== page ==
Study of civil servants finds middle-aged non-drinkers face higher dementia risk
Study of Whitehall staffers shows benefits of moderate alcohol consumption in middle-age
Research on lifestyle choices that has tracked the behaviour of around 9,000 civil servants has found a link between moderate alcohol consumption in middle age and a reduced incidence of dementia.
A paper in the latest edition of the British Medical Journal is the latest published findings of data from University College London’s long-running Whitehall II study – also known as the “stress and health study”, which began in the 1980s and covered staff from a range of departments.
The paper, by an Anglo-French team of researchers indicates that those civil servants who drank moderately in middle age were less likely to develop dementia than either tee-total counterparts or those who drank to excess.
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The study collected data on 9,087 civil servants who were aged between 35 and 55 in the mid-to-late 1980s and among other things categorised them by their drinking habits.
The latest follow-up found 397 recorded cases of dementia. Using data on alcohol consumption from the early years of the study, researchers found that abstinence from alcohol in mid-life was associated with a higher risk of dementia – the same was true for the civil servants who drank more than 14 units of alcohol a week.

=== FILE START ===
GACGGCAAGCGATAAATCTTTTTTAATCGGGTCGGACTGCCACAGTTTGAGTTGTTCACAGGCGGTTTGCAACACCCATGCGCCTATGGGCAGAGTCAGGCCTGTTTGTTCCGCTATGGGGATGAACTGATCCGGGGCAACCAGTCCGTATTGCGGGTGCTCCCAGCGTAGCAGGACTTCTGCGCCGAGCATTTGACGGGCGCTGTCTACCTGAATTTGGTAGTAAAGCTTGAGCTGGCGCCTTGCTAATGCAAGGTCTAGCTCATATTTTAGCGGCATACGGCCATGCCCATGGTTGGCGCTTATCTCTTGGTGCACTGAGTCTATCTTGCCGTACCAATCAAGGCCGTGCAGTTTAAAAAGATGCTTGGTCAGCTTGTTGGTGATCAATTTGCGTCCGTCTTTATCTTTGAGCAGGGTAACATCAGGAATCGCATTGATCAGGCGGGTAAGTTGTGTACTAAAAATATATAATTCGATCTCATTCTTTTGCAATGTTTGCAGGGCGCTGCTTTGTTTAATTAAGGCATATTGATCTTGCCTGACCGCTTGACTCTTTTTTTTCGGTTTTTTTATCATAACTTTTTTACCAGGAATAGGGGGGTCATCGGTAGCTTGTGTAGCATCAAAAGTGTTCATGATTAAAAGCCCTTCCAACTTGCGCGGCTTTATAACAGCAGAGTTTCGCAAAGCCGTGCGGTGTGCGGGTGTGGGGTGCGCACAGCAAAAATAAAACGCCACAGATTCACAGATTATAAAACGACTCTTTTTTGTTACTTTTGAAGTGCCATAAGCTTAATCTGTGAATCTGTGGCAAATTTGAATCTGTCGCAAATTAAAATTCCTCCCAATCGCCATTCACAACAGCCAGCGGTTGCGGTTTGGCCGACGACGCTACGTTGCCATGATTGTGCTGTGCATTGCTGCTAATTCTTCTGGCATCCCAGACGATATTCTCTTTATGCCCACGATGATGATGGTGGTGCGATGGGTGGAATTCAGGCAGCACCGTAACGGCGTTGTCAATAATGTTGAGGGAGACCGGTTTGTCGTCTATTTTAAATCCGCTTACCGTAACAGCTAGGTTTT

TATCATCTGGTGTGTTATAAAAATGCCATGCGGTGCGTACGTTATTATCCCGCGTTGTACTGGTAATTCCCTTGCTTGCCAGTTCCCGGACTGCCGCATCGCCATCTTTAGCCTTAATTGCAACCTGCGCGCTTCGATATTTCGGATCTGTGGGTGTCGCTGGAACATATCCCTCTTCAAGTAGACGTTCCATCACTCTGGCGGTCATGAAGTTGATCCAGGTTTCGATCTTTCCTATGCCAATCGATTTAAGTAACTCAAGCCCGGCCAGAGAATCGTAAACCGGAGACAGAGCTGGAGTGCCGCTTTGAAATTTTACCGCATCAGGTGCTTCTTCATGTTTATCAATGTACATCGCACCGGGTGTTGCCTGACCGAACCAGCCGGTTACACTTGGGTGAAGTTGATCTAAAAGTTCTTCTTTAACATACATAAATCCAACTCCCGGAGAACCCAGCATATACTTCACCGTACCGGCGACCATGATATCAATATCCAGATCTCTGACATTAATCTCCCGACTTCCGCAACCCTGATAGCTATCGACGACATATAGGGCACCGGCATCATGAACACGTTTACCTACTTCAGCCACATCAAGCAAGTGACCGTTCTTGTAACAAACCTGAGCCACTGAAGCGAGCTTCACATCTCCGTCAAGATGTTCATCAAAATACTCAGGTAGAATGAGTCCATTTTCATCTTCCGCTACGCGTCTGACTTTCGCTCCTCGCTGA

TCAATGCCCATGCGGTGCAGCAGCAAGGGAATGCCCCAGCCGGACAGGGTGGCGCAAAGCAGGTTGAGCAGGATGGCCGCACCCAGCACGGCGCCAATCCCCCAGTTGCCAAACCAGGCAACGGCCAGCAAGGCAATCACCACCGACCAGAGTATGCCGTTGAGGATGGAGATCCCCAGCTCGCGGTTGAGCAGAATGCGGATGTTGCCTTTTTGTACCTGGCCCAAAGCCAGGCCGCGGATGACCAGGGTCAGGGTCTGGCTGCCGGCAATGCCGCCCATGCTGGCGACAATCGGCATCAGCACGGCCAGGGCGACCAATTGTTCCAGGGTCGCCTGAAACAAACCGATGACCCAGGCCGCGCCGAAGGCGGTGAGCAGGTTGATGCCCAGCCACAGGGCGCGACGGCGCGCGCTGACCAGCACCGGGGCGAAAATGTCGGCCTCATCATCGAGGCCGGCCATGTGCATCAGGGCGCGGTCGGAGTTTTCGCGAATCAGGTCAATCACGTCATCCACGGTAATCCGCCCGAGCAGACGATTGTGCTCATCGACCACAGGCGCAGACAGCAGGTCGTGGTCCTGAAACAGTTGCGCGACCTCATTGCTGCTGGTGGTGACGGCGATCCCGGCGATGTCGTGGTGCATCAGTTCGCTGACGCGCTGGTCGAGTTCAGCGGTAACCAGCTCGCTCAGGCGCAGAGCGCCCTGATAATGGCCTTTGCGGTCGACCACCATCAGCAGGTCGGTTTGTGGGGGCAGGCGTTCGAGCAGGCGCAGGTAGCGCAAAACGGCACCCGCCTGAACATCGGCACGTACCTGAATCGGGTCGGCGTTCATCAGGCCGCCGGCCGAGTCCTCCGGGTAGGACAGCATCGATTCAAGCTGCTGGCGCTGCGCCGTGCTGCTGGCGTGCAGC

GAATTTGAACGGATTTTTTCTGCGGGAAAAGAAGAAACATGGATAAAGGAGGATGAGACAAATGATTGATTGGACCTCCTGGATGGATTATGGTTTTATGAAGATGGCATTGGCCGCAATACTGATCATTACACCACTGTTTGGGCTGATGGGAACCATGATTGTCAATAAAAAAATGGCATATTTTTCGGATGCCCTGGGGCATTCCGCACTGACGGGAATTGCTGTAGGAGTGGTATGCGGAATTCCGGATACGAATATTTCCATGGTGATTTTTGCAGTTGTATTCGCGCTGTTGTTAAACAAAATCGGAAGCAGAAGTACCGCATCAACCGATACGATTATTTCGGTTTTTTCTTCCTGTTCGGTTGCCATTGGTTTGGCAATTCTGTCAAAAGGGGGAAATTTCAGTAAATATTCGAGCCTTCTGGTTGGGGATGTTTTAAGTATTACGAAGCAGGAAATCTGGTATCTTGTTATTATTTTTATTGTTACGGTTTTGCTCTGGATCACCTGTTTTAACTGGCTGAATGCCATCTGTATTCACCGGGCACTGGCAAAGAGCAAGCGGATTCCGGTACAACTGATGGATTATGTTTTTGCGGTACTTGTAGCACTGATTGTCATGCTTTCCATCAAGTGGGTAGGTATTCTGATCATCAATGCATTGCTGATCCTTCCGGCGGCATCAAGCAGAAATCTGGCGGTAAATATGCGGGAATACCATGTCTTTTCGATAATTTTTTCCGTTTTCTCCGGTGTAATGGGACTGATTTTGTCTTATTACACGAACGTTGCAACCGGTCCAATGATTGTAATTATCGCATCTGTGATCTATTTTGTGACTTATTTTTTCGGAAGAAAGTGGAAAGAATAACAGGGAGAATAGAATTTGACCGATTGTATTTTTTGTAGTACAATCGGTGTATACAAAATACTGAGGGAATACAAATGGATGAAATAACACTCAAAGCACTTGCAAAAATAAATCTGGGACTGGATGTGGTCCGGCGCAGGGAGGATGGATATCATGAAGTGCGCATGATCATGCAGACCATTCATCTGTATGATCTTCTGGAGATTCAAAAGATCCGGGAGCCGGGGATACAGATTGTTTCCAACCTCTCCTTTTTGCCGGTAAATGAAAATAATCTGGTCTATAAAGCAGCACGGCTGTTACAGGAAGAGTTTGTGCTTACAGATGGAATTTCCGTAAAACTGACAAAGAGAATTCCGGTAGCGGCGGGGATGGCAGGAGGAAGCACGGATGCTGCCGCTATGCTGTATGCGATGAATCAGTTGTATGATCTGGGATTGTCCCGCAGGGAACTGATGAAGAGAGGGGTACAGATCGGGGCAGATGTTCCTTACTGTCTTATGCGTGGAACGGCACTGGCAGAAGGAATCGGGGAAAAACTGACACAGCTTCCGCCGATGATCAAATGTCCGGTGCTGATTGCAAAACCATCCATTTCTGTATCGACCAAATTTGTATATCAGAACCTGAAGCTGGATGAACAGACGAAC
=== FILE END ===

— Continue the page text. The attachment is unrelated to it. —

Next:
In an accompanying BMJ editorial commentary Sevil Yasar, an associate professor at Johns Hopkins University School of Medicine in the United States, said the study contained a number of significant findings.
She said that it was “intriguing” that abstaining from wine in particular was a cause of “significantly increased risk of dementia” among the study cohort, but also underscored that not all of those in the study group who did not drink alcohol could be described as healthy.
“Abstainers were mainly women, had lower education and physical activity, were obese, and had a higher prevalence of cardiometabolic risk factors, all associated with an increased risk of dementia, which could explain the differences,” she said. “However, adjustment for confounding factors did not alter the findings.”
Yasar said the findings raised the question of “a possible protective effect from moderate alcohol consumption” that was further supported by findings of an increased risk of dementia “observed only in those who abstained from wine”.
She added that the next steps for research should be confirmation of the findings in other long-term studies, which would need to be “funded exclusively” by government agencies to avoid bias.
Earlier this year other Whitehall II research found a link between declining brain function that coincided with retirement from work.
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